Williams College Mathematician Flags up to 100,000 Ballots in Pennsylvania

Steven Miller,  professor of mathematics at Williams College

A professor of mathematics at Williams College, in a sworn affidavit, flagged nearly 100,000 ballots in Pennsylvania after analyzing election data and phone interviews.

Steven Miller, who specializes in analytic number theory and sabermetrics, said that one instance of possible fraud involved potential votes that weren’t counted and another instance involved ballots that may have been requested by a person other than the GOP-registered voter.

“I estimate that with a reasonable degree of mathematical certainty (based on the data I received being accurate and a representative sample of the population) the number of the 165,412 mail-in ballots requested by someone other than the registered Republican is at least 37,000, and the number of the 165,412 mail-in ballots requested by registered Republicans and returned but not counted is at least 38,910,” Miller said in a sworn statement.

Pennsylvania’s state data for early and absentee ballot requests showed 165,412 ballots requested in the names of registered GOP voters that were not counted as of Nov. 16, Miller stated. Around 18,000 people on this list were called and around 3000 answered up to four questions. These responses are used to estimate how many of these 165,412 ballots were requested by someone other than the named person, and to estimate how many of these ballots were mailed back but not received.

Elaborating to Just the News, Miller said that “almost surely, the number of ballots requested by someone other than the registered Republican is between 37,001 and 58,914,” and that “almost surely the number of ballots requested by registered Republicans and returned but not counted is in the range from 38,910 to 56,483.”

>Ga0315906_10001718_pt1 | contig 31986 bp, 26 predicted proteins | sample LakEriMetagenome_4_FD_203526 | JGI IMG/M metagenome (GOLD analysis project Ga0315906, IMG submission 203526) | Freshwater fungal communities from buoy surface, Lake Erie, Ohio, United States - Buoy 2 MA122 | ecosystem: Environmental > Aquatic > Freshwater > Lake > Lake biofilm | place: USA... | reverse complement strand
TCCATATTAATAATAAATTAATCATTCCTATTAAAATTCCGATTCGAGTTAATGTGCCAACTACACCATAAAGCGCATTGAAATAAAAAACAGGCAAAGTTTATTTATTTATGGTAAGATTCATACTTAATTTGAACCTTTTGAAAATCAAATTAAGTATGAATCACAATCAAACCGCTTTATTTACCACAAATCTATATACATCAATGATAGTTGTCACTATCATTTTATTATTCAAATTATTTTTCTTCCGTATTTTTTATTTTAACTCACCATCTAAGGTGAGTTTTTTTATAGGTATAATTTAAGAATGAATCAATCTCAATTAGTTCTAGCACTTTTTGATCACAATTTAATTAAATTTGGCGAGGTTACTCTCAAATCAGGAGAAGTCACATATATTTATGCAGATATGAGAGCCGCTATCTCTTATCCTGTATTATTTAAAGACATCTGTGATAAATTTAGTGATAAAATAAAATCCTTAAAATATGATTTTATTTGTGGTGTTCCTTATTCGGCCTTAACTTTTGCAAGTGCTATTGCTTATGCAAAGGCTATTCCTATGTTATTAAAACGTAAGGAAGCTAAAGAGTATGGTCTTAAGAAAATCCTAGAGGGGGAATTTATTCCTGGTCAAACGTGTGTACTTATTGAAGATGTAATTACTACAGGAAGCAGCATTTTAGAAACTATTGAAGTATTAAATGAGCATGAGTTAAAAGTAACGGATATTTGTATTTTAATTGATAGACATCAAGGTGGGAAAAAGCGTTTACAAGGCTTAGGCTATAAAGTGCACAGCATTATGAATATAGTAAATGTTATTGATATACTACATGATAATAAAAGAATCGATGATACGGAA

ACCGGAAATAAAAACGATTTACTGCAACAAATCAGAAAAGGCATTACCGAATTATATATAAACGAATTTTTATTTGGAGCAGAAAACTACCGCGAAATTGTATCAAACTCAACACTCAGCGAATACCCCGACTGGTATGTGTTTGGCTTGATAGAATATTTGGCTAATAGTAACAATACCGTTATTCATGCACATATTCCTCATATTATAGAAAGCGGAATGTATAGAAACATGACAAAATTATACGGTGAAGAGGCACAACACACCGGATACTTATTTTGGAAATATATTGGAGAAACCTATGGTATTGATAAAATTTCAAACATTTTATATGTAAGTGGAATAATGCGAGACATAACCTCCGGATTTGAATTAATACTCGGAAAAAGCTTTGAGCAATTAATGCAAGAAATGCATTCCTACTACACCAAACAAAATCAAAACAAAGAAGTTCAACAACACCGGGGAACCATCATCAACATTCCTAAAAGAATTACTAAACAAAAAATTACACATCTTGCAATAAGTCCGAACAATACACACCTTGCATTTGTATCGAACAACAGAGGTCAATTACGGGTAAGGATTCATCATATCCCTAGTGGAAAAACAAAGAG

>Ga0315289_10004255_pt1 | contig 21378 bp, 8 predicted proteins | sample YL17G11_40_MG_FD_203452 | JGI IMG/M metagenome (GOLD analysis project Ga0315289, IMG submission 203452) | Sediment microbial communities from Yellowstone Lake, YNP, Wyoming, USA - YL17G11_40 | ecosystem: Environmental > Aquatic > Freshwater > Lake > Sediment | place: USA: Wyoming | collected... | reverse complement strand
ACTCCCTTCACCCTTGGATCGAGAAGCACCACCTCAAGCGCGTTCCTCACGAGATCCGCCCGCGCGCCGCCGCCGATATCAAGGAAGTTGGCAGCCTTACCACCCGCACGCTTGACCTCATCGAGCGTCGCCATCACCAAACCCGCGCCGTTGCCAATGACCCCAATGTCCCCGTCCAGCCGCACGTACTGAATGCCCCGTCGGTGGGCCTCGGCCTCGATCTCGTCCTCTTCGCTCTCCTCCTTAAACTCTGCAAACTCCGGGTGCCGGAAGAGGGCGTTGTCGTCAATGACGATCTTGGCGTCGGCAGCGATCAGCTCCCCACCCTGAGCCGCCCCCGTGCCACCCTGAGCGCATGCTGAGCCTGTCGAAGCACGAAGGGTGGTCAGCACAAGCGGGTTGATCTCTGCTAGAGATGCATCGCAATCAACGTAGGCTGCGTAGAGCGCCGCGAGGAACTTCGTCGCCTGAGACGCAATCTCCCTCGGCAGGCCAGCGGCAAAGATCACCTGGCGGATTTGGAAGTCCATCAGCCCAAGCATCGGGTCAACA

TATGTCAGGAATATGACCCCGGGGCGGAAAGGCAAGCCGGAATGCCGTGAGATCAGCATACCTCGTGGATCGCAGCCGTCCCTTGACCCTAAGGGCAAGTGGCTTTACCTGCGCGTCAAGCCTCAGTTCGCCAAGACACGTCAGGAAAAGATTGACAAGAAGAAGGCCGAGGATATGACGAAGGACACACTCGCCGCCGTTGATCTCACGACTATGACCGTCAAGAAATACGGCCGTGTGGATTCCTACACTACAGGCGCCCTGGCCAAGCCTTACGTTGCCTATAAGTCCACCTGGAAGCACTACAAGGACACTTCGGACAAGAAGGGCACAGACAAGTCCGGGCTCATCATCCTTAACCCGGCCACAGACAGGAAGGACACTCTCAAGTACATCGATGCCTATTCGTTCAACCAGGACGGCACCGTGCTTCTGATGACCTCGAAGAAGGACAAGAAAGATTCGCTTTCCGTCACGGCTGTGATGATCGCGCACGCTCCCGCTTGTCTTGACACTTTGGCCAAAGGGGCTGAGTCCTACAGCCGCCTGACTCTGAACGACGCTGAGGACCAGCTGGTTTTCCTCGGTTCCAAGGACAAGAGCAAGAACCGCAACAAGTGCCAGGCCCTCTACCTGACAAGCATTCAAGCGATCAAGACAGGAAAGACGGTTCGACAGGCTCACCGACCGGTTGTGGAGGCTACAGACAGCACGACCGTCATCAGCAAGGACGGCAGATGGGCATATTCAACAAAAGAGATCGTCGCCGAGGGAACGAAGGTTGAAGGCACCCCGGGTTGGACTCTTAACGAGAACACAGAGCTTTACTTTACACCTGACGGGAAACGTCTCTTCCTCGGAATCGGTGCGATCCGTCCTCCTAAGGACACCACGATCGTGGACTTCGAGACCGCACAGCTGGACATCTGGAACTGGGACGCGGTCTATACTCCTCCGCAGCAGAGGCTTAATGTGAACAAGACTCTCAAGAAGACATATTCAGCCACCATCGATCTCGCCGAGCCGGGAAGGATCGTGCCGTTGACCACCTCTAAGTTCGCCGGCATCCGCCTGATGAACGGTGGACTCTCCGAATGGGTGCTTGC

Data shows Democratic nominee Joe Biden is ahead of President Donald Trump by around 80,000 votes in Pennsylvania.

Federal Election Commission Chairman Trey Trainor, an appointee of Trump, told the news outlet that Miller’s affidavit is evidence of potential voter fraud.

“This data, which is provided by an expert witness, who would be qualified in almost any court in the country, adds to the conclusions that some level of voter fraud took place in this year’s election,” Trainor remarked. 

Miller, who was educated at Yale and Princeton, said he analyzed data from Pennsylvania’s election that was collected by Matt Braynard, who formerly worked for the Trump campaign, and conducted 2,684 voter interviews by a phone bank.

The American Mathematical Society in 2019 said Miller was included in its class of fellows “for contributions to number theory and service to the mathematical community, particularly in support of mentoring undergraduate research.”